Uber shares rose on the belief that California Proposition 22 would survive


Party Economy Updates

Shares of big economic groups rebounded again on Monday after the likes of Uber expressed confidence that it would prevail in overturning a California judge’s ruling that Recently passed legislation Industry support was “unconstitutional”.

On Friday, a Supreme Court judge in Alameda County, which neighbors San Francisco and includes the city of Oakland, said Proposition 22, which allows temporary job workers to remain as so-called independent contractors, was “unenforceable” under state law. The judge said the ruling would not go into effect while Uber and others, including the California attorney general, are filing an appeal.

Stock prices in big players like Uber and Lyft plummeted in the immediate aftermath of the decision. However, reassurances from companies that the ruling will not have any immediate impact on him drivers, Confidence that the decision would be overturned on appeal, they seemed to calm investors by Monday morning.

Shares of Uber, Lyft and DoorDash mostly flattened by midday, with Uber recovering more strongly to trade more than 2 percent. Analysts reiterated Uber’s “buy” ratings.

Uber said in a statement that the ruling “disregards the will of the overwhelming majority of California voters and defies common sense and the law.”

She added, “We will appeal and expect to win. Meanwhile, Offer 22 remains valid, including all the protections and benefits it provides to freelance workers across the country.”

A spokesperson for food delivery app DoorDash said: “This ruling is not only wrong, but a direct attack on Dashers’ independence. It won’t hold up.”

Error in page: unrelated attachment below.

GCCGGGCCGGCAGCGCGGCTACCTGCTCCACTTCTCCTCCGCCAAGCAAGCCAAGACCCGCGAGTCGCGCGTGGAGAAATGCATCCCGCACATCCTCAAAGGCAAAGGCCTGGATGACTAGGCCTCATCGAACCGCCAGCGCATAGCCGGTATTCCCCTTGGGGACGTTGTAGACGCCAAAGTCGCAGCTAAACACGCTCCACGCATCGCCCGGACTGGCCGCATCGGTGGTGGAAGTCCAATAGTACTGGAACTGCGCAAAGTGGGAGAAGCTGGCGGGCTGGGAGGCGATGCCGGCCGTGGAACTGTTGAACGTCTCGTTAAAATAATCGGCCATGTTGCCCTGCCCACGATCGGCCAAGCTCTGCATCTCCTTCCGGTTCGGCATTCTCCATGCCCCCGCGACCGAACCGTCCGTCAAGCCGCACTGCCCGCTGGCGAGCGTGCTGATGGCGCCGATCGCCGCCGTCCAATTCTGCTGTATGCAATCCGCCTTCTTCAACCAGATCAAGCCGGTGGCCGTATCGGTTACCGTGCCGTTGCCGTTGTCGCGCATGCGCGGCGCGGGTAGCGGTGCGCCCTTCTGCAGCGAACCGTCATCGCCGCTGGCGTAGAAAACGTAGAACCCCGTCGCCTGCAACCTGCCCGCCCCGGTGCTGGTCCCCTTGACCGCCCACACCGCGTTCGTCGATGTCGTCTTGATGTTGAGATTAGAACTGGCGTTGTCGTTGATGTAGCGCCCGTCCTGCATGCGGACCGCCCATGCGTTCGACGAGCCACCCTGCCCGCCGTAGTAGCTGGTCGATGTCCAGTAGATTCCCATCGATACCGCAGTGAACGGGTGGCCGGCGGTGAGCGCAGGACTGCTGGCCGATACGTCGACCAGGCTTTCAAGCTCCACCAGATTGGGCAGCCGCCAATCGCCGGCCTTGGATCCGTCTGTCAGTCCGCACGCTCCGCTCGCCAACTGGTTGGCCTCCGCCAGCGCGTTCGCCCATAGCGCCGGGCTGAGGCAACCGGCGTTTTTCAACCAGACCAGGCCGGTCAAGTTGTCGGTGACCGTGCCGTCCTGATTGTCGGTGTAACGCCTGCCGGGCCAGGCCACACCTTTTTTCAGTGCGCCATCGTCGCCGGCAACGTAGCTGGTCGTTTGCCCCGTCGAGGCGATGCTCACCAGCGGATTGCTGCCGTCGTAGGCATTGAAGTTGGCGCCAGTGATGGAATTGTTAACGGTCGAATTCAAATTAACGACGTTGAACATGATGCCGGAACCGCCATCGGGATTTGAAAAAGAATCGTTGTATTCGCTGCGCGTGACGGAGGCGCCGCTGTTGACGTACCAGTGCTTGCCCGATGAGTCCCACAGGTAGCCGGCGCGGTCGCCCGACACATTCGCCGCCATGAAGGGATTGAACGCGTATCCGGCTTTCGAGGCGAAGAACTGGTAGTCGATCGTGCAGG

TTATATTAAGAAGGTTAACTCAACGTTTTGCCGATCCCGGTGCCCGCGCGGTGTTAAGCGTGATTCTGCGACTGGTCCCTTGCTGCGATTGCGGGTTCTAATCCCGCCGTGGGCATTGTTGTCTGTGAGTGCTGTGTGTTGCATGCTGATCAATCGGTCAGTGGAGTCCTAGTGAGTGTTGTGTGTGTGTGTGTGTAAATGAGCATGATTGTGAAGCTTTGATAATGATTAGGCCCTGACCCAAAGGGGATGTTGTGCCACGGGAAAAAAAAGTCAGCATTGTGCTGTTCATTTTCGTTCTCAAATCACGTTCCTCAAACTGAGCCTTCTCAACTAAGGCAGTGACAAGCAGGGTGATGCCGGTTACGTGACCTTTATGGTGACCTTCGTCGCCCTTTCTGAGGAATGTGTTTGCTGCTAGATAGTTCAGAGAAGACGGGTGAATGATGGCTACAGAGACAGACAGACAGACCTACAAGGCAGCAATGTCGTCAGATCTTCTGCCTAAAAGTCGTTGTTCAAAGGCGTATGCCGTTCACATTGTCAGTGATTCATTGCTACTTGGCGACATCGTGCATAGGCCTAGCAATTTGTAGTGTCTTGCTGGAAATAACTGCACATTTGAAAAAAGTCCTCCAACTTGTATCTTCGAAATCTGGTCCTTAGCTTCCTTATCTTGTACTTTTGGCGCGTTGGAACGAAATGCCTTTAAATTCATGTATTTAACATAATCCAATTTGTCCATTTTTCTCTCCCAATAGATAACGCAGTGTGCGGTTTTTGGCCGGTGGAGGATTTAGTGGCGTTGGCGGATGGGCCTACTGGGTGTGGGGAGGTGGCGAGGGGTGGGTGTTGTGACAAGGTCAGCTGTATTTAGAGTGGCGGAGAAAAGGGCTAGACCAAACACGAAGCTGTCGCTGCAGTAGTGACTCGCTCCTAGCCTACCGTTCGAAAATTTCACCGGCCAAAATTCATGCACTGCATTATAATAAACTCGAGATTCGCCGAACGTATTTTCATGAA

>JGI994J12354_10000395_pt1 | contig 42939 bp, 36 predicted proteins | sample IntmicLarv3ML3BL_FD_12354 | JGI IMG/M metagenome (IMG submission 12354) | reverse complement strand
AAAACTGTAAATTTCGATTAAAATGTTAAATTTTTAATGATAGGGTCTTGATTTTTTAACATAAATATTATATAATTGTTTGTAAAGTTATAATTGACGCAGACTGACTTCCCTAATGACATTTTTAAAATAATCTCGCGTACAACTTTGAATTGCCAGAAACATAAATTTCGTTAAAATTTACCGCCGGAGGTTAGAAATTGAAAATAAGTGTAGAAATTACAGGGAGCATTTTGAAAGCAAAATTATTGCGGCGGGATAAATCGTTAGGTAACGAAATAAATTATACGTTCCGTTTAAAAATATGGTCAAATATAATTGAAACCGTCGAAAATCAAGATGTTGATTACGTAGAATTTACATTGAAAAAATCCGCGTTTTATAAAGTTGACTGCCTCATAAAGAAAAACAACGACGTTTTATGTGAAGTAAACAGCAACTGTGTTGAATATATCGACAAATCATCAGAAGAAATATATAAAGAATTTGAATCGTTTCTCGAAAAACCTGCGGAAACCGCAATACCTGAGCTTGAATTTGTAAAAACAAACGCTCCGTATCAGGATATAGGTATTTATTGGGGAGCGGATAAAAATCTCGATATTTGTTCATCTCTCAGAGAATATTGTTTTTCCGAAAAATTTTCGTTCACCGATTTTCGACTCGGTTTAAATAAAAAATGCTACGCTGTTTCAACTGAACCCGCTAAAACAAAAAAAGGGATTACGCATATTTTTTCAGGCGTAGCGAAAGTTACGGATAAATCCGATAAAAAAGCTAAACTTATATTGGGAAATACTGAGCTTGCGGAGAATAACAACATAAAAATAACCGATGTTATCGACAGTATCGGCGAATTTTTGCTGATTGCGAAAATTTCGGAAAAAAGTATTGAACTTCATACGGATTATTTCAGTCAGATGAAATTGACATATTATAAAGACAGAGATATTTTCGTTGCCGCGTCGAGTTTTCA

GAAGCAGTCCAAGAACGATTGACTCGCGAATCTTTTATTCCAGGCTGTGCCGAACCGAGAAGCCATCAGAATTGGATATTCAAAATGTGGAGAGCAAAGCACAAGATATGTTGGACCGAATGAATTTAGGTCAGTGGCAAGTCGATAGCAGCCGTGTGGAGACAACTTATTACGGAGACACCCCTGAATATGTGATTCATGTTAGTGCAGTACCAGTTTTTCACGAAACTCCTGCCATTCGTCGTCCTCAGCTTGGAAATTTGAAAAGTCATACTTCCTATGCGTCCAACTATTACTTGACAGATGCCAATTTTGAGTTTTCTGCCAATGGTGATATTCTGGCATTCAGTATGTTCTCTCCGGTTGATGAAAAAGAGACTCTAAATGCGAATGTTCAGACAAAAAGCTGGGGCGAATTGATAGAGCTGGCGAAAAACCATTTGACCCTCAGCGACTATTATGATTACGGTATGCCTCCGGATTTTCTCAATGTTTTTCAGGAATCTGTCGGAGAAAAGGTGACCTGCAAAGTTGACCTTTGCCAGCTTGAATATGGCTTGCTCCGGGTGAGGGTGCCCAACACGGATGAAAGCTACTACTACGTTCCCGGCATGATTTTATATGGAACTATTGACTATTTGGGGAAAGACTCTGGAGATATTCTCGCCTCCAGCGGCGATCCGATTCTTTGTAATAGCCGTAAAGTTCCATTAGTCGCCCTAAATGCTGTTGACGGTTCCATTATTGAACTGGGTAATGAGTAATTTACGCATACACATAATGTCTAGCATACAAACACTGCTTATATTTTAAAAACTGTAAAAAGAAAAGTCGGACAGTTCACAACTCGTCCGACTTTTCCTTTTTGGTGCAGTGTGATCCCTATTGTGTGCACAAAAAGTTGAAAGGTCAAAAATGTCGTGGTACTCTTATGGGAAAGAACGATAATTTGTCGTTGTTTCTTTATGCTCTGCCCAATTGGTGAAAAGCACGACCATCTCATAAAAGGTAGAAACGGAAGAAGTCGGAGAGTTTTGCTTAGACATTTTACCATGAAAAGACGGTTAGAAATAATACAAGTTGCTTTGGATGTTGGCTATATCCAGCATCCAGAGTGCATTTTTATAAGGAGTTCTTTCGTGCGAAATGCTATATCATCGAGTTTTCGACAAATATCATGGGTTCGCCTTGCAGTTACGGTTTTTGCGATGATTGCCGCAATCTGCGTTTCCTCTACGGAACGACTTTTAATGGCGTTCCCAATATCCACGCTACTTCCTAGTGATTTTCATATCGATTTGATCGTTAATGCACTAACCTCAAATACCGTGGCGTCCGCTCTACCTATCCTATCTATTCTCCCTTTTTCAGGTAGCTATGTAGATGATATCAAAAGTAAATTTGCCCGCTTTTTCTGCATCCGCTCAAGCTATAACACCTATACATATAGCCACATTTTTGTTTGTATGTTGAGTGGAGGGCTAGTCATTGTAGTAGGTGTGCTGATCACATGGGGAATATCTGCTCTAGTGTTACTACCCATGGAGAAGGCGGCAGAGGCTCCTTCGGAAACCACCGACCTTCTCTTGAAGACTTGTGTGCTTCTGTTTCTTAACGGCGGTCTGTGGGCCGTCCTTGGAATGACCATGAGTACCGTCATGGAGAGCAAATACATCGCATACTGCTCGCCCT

Brad Erickson, of RBC Capital Markets, wrote in a note: “We remain fairly certain that in this regard, lawmakers in California and Washington, DC, do not ultimately want to put in place laws that put people out of work while also negatively affecting the consumer; so we remain We are optimistic that such policies are unlikely to be enforced.”

Proposition 22 went into effect in January after winning the support of 59 percent of California voters. It has been the subject of an intense campaign by the temporary jobs economy industry, which has collectively spent more than $220 million on the effort — the most expensive campaign for a ballot in the state’s history.

exempt gig economy Companies are required to comply with state law requiring them to grant workers full employment rights. Instead, it offered a limited set of benefits, such as a healthcare stipend. Proposition 22 has been announced by industry as a model for regulation in other parts of the country. A similar ballot measure is now being pushed in Massachusetts.

Alameda County Superior Court Judge Frank Roach said the provisions in Proposition 22 are “unconstitutional because they limit the power of the future legislature to define application-based drivers as workers subject to the Workers’ Compensation Act,” drawing attention to a requirement that lawmakers reach a majority of seven hundred in order to make any modifications.

As such, the judge wrote: “The Court found Proposition 22 in its entirety to be unenforceable.”

The case was brought by three drivers supported by the Service Personnel International Federation. Two years ago, drivers were saying that democracy cannot be bought. “Today’s decision shows they were right,” said Bob Schonover, chair of the California State Council at SEIU.



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